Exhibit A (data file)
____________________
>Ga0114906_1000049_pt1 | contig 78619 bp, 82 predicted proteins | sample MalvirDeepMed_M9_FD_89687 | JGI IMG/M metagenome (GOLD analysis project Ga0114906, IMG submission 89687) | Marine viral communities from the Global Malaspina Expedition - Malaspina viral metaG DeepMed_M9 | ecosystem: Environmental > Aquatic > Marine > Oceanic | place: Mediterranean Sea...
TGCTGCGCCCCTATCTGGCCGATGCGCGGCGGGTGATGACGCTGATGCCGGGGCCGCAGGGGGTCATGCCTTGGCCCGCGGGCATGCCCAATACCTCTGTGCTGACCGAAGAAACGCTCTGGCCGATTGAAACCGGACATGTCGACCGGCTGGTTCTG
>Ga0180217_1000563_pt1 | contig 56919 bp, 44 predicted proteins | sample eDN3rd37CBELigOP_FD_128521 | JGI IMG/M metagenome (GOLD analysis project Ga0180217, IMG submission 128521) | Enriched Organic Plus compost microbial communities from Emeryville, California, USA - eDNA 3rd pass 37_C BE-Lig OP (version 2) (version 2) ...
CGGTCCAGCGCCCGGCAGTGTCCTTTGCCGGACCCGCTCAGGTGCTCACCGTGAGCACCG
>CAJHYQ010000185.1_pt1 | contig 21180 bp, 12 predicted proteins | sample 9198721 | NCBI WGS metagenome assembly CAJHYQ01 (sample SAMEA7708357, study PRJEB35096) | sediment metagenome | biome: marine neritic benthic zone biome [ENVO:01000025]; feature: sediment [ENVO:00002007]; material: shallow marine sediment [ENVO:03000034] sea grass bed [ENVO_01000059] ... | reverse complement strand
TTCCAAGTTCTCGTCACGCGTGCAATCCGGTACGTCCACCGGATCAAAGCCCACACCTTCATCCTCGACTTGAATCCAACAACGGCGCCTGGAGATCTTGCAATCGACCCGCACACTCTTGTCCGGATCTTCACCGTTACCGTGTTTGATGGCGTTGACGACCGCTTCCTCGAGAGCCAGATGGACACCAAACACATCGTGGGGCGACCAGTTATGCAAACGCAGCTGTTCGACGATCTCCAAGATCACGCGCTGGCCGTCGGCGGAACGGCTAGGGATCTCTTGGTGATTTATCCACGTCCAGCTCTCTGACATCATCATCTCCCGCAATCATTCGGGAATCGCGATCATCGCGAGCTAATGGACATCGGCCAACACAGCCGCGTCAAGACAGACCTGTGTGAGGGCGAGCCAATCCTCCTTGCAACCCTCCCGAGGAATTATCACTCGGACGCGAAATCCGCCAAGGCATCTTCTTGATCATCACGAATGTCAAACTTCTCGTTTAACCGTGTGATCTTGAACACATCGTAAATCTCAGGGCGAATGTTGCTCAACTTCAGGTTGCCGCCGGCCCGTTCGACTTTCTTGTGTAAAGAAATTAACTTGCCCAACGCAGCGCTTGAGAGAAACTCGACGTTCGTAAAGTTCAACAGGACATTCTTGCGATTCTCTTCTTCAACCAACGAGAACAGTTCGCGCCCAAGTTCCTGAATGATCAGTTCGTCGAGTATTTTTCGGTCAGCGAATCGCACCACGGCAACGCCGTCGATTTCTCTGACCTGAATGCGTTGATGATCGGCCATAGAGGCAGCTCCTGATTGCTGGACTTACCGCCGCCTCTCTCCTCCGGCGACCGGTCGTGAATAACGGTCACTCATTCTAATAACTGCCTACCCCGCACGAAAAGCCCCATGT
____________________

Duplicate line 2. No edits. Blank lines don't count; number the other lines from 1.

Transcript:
TGCTGCGCCCCTATCTGGCCGATGCGCGGCGGGTGATGACGCTGATGCCGGGGCCGCAGGGGGTCATGCCTTGGCCCGCGGGCATGCCCAATACCTCTGTGCTGACCGAAGAAACGCTCTGGCCGATTGAAACCGGACATGTCGACCGGCTGGTTCTG